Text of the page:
Almost a War of Parties. "July 25th. Since my last date we have been passing through exciting and busy scenes war and church building! I say war, for this has been the one great thought with our people. For two years and more, the heathen party have looked upon their thinning ranks with jealous feelings, and we have feared a conflict of their party with ours. The king of this tribe has long acted towards our good Hezekias, who is the second in rank, as though he were a nobody, and treated him and his people with much indignity. They have meekly borne all insults, even to the spoiling of their goods though they were three to one of the heathen party-hoping they would be won over; but when the king went so far as to take possession of our high chiefs' lands, and commenced to disfranchise all our chiefs and their peo

Church Building. "Just as the warcloud began to threaten, our people commenced erecting a new church at this place, as it was not convenient for them to go to their regular place of holding meetings, some two miles from here, and on a very high hill. We are hoping to be in it in a few days; and our hearts are greatly cheered at the interest the people take in this, the third meeting-house they have built here within two years. It is wonderful to see these people naturally so selfish and indolent so ready to help us as to build a parsonage, 23 by 31 feet, without expecting any pay; and then, so soon, commence work on a new house of worship. Is it strange that we have so protracted our stay here, and have some thought of making this, in place of our old home at Kiti, the head station'?

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At Home. "Kiti Station, August 17th. Home again! To know the meaning of this sweet word, how one needs to be in exile awhile! And thus we seem to ourselves to have been for the last few months. Yesterday I seated myself in a chair for the first time for months; and now I am writing by a large glass window, the clear light of out-doors pouring in upon my table. We are no longer in a low house, with tall bread-fruit trees, like so many English taxgatherers, counting our windows, and begrudging us the free light of heaven! But

while we are so comfortable here, in this our old, sweet home, there are not the crowds of eager natives about us that we have had of late. Here, there are few who desire our teachings. The mass of this tribe are still, with their chiefs, turning their backs upon us and all good.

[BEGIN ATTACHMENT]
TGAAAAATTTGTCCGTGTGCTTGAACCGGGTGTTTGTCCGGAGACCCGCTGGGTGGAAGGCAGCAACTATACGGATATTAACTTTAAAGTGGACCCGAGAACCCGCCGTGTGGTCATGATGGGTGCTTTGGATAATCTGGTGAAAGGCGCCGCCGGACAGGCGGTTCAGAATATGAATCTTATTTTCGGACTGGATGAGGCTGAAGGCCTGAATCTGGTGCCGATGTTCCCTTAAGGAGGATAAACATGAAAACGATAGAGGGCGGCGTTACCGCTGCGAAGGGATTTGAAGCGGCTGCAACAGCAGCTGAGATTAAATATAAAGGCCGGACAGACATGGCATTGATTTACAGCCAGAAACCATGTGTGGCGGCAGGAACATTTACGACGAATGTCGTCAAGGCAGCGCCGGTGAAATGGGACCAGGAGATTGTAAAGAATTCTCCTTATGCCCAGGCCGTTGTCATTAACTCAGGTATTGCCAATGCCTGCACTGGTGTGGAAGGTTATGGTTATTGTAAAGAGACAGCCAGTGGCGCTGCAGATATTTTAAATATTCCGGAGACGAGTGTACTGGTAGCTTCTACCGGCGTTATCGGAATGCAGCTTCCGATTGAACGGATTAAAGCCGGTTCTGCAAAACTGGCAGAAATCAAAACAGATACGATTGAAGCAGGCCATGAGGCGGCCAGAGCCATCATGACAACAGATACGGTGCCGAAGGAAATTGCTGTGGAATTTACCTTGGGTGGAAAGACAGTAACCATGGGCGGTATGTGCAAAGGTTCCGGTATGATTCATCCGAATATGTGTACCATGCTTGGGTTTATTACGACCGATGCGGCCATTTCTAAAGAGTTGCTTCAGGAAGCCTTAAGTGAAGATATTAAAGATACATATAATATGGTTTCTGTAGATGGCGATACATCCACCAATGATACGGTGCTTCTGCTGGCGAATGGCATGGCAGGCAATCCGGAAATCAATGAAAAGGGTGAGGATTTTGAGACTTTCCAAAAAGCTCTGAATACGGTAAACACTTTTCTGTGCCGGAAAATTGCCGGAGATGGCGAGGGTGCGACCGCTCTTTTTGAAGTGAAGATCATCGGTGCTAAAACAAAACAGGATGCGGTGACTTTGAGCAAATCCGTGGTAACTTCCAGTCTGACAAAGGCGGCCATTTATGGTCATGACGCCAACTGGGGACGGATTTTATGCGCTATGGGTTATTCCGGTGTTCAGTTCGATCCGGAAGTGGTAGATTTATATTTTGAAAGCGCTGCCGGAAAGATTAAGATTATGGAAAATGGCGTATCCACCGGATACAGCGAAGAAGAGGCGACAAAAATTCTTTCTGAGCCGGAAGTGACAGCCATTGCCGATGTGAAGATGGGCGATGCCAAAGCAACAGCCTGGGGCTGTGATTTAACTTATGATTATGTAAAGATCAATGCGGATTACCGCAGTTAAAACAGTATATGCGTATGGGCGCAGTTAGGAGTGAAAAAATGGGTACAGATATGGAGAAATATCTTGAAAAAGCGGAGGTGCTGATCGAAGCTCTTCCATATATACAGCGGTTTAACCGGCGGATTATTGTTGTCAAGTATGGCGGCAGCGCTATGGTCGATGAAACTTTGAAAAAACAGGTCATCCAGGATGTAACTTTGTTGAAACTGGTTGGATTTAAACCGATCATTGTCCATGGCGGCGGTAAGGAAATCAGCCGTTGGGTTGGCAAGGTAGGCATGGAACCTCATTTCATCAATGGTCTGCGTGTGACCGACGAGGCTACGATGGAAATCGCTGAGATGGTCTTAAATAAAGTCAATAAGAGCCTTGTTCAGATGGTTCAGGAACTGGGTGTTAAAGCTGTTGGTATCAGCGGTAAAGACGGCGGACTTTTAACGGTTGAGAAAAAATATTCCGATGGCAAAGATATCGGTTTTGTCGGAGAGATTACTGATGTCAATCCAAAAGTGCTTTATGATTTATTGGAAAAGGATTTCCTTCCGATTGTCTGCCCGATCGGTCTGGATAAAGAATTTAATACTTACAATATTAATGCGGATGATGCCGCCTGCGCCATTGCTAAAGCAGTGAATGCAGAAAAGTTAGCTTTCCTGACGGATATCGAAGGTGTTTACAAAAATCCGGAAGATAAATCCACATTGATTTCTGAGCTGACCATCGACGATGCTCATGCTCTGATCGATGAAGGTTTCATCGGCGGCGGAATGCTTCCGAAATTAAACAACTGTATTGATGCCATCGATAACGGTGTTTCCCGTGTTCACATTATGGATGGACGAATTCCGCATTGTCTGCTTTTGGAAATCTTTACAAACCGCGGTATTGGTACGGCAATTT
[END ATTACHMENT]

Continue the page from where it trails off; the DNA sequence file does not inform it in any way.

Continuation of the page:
"We are glad to feel that our temporary removal to another place was not in vain. We lingered there longer than we intended, and when we left we could not help feeling that even our selfish Ponapeans may yet be changed into loving and lovable Christians. They have done more for us, and done it more cheerfully, than I had even hoped to see on Ponape. On our last Sabbath there, we held communion services in the new church. All the exercises were solemn, and the meetings fully attended. The meeting-house was well filled. It will seat some five hundred, and will soon need to be enlarged."

ship. He thought, however, that the conflict of parties would end without war, though "the heathen seem desperate; the fact that they are so few and weak only rendering them more so."

Mr. Sturges notices the kind assistance of the people in his removals, with his family; so that they had spent "more than five months in the harvest-field, removing to it, and returning, with such household goods as were needed, with no expense." He states that the heathen party, where he had been, were still unfriendly; that the king, after "signing the treaty," went on arming and fortifying; and that one of the houses of worship had been fired upon as the people were dispersing from wor

LETTER FROM MR. DOANE, August 19, 1867.

MR. DOANE, also of Ponape, writes mainly in respect to his experience in building a house for himself, "on the northern, or windward side of the island;" an experience quite the reverse of that of Mr. Sturges, on the eastern part, bringing to view not generous kindness, but the covetousness and indolence of native character. He found not only that they were not ready to aid him freely, from love to him or to the Master, but that even those who professed to be Christians were not satisfied with what was, for them, good compensation, and would not adhere to bargains fairly made; but would stop work at the most urgent point perhaps, demanding more pay; so that, from first to last, the building of the house up-hill work—trying, saddening." He felt constrained to testify: "It may be truly said of this people, that they are a covetous people. They seem to have no conor but little-as to asking all science they can get for what they have to sell, or for what they do, whether it is worth it or not. But we labor in hope of better days and a better people."

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MISCELLANIES.